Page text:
Crisis planning: Six ways to put people first

"Planning for the 'what ifs' is not just about imagining events that are hard to imagine. It is about knowing which of your business functions will determine your ability to weather a crisis," says Bill Tibbo.

If your business is located in the southeastern U.S., you're probably bracing for hurricane Matthew, which as of this writing is headed for Florida after making landfall in Cuba. All-too-familiar with the havoc a hurricane can wreak, you likely have a battle-tested plan for dealing with such storms and their aftermath.

But if your plan focuses primarily on the "physical plant, systems, tasks, and resources to get back to regular productivity," you're missing a crucial element says Bill Tibbo, author of the new book Leadership in the Eye of the Storm: Putting Your People First in a Crisis.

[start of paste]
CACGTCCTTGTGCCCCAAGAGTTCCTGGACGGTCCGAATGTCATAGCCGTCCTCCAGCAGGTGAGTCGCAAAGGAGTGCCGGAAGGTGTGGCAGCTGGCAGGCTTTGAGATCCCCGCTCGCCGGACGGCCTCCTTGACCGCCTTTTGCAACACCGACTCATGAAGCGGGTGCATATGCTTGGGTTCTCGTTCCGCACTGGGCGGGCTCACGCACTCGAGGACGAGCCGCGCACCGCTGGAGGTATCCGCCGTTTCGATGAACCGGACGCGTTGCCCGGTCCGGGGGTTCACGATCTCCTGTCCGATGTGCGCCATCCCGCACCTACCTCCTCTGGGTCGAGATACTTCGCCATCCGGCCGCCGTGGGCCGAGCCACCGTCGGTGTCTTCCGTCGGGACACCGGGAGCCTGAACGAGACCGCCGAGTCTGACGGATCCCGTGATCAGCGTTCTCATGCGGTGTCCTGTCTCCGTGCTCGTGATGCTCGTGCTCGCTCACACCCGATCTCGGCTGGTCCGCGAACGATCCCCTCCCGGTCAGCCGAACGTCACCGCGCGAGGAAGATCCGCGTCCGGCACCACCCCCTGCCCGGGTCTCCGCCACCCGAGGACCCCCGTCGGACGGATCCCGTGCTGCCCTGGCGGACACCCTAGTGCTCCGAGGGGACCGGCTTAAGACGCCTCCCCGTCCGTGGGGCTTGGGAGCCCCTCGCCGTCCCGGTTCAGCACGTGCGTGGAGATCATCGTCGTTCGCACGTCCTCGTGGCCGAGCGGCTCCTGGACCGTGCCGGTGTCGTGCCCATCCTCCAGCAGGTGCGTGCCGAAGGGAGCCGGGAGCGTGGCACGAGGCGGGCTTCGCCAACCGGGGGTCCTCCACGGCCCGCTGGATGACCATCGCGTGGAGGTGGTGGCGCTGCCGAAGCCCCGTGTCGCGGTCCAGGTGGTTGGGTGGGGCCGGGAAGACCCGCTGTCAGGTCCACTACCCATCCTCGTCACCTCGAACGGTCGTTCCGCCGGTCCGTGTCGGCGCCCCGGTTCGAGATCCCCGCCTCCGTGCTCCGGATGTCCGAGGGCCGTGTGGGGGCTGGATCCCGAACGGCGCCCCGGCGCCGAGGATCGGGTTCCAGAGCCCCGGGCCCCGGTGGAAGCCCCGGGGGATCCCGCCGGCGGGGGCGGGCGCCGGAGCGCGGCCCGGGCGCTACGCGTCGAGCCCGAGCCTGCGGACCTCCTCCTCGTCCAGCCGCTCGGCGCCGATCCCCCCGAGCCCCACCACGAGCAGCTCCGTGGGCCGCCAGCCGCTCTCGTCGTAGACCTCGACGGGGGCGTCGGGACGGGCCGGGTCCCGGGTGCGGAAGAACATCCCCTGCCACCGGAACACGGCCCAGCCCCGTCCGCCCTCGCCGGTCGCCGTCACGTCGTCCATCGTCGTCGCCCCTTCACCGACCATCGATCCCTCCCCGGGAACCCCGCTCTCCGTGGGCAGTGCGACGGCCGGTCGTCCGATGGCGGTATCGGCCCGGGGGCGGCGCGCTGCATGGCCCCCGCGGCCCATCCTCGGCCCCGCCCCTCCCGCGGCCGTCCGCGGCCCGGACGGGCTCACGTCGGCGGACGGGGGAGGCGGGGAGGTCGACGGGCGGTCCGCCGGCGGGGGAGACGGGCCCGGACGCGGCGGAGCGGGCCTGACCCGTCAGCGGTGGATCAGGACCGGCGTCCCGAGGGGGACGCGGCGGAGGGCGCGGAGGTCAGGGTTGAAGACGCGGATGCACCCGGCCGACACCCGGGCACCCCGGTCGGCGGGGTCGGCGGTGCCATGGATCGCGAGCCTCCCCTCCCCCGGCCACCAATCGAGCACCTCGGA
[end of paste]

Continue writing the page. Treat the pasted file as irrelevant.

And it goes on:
Tibbo argues that "the most important thing to understand about a crisis is that people are involved," that "tragedy is measured in human terms," and that "organizations that take the time to carefully and fully support each employee's personal recovery are the most successful at getting their operations back on track."

Register now to download a sample chapter from Leadership in the Eye of the Storm and learn 6 techniques for creating a people-focused crisis response plan.

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